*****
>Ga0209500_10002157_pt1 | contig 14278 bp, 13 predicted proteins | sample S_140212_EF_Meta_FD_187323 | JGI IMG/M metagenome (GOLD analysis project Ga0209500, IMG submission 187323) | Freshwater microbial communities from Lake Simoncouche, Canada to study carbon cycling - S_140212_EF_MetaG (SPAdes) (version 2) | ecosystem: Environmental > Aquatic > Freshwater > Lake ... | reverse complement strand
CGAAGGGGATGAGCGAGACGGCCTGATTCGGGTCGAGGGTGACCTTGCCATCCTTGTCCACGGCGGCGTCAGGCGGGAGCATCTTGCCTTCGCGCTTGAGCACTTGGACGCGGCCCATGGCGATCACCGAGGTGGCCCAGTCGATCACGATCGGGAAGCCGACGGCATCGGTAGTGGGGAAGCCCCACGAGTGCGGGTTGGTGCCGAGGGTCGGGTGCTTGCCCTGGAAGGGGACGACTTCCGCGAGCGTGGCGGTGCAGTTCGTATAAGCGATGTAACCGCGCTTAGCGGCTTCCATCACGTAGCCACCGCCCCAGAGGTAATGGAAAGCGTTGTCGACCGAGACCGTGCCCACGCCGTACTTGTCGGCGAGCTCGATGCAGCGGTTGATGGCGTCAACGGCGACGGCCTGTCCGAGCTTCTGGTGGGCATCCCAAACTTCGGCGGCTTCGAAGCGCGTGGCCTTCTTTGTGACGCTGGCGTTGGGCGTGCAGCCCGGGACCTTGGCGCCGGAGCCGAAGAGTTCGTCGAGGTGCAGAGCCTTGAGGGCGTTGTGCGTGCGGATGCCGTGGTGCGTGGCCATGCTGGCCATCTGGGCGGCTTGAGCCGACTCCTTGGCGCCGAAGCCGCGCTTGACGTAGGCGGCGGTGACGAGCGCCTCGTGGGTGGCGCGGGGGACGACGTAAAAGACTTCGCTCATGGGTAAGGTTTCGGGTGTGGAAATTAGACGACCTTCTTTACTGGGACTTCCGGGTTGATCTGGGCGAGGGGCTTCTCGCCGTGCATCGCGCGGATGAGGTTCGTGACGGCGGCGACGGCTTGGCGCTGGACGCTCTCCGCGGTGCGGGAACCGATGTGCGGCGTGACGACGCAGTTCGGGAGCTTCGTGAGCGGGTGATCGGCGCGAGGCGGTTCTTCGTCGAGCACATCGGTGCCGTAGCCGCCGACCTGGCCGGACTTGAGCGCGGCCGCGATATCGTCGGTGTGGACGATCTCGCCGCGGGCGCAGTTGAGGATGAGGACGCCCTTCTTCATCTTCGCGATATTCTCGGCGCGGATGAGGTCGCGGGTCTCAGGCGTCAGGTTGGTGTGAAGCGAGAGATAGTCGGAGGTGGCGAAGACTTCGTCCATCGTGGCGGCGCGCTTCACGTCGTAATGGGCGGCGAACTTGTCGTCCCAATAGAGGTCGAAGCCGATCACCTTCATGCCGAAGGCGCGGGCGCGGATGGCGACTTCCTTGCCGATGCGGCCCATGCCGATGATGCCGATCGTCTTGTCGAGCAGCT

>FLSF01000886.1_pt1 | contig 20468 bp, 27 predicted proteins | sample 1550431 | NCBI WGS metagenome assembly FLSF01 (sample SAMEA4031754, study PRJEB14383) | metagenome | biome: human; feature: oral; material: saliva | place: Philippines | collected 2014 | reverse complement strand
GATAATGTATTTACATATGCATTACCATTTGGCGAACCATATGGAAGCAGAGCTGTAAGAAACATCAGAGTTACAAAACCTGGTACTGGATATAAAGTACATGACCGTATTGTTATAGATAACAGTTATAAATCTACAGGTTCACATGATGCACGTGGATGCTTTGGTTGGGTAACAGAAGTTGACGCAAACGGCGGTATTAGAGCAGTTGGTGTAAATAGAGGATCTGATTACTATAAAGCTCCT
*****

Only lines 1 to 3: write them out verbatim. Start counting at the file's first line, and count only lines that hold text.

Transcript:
>Ga0209500_10002157_pt1 | contig 14278 bp, 13 predicted proteins | sample S_140212_EF_Meta_FD_187323 | JGI IMG/M metagenome (GOLD analysis project Ga0209500, IMG submission 187323) | Freshwater microbial communities from Lake Simoncouche, Canada to study carbon cycling - S_140212_EF_MetaG (SPAdes) (version 2) | ecosystem: Environmental > Aquatic > Freshwater > Lake ... | reverse complement strand
CGAAGGGGATGAGCGAGACGGCCTGATTCGGGTCGAGGGTGACCTTGCCATCCTTGTCCACGGCGGCGTCAGGCGGGAGCATCTTGCCTTCGCGCTTGAGCACTTGGACGCGGCCCATGGCGATCACCGAGGTGGCCCAGTCGATCACGATCGGGAAGCCGACGGCATCGGTAGTGGGGAAGCCCCACGAGTGCGGGTTGGTGCCGAGGGTCGGGTGCTTGCCCTGGAAGGGGACGACTTCCGCGAGCGTGGCGGTGCAGTTCGTATAAGCGATGTAACCGCGCTTAGCGGCTTCCATCACGTAGCCACCGCCCCAGAGGTAATGGAAAGCGTTGTCGACCGAGACCGTGCCCACGCCGTACTTGTCGGCGAGCTCGATGCAGCGGTTGATGGCGTCAACGGCGACGGCCTGTCCGAGCTTCTGGTGGGCATCCCAAACTTCGGCGGCTTCGAAGCGCGTGGCCTTCTTTGTGACGCTGGCGTTGGGCGTGCAGCCCGGGACCTTGGCGCCGGAGCCGAAGAGTTCGTCGAGGTGCAGAGCCTTGAGGGCGTTGTGCGTGCGGATGCCGTGGTGCGTGGCCATGCTGGCCATCTGGGCGGCTTGAGCCGACTCCTTGGCGCCGAAGCCGCGCTTGACGTAGGCGGCGGTGACGAGCGCCTCGTGGGTGGCGCGGGGGACGACGTAAAAGACTTCGCTCATGGGTAAGGTTTCGGGTGTGGAAATTAGACGACCTTCTTTACTGGGACTTCCGGGTTGATCTGGGCGAGGGGCTTCTCGCCGTGCATCGCGCGGATGAGGTTCGTGACGGCGGCGACGGCTTGGCGCTGGACGCTCTCCGCGGTGCGGGAACCGATGTGCGGCGTGACGACGCAGTTCGGGAGCTTCGTGAGCGGGTGATCGGCGCGAGGCGGTTCTTCGTCGAGCACATCGGTGCCGTAGCCGCCGACCTGGCCGGACTTGAGCGCGGCCGCGATATCGTCGGTGTGGACGATCTCGCCGCGGGCGCAGTTGAGGATGAGGACGCCCTTCTTCATCTTCGCGATATTCTCGGCGCGGATGAGGTCGCGGGTCTCAGGCGTCAGGTTGGTGTGAAGCGAGAGATAGTCGGAGGTGGCGAAGACTTCGTCCATCGTGGCGGCGCGCTTCACGTCGTAATGGGCGGCGAACTTGTCGTCCCAATAGAGGTCGAAGCCGATCACCTTCATGCCGAAGGCGCGGGCGCGGATGGCGACTTCCTTGCCGATGCGGCCCATGCCGATGATGCCGATCGTCTTGTCGAGCAGCT

>FLSF01000886.1_pt1 | contig 20468 bp, 27 predicted proteins | sample 1550431 | NCBI WGS metagenome assembly FLSF01 (sample SAMEA4031754, study PRJEB14383) | metagenome | biome: human; feature: oral; material: saliva | place: Philippines | collected 2014 | reverse complement strand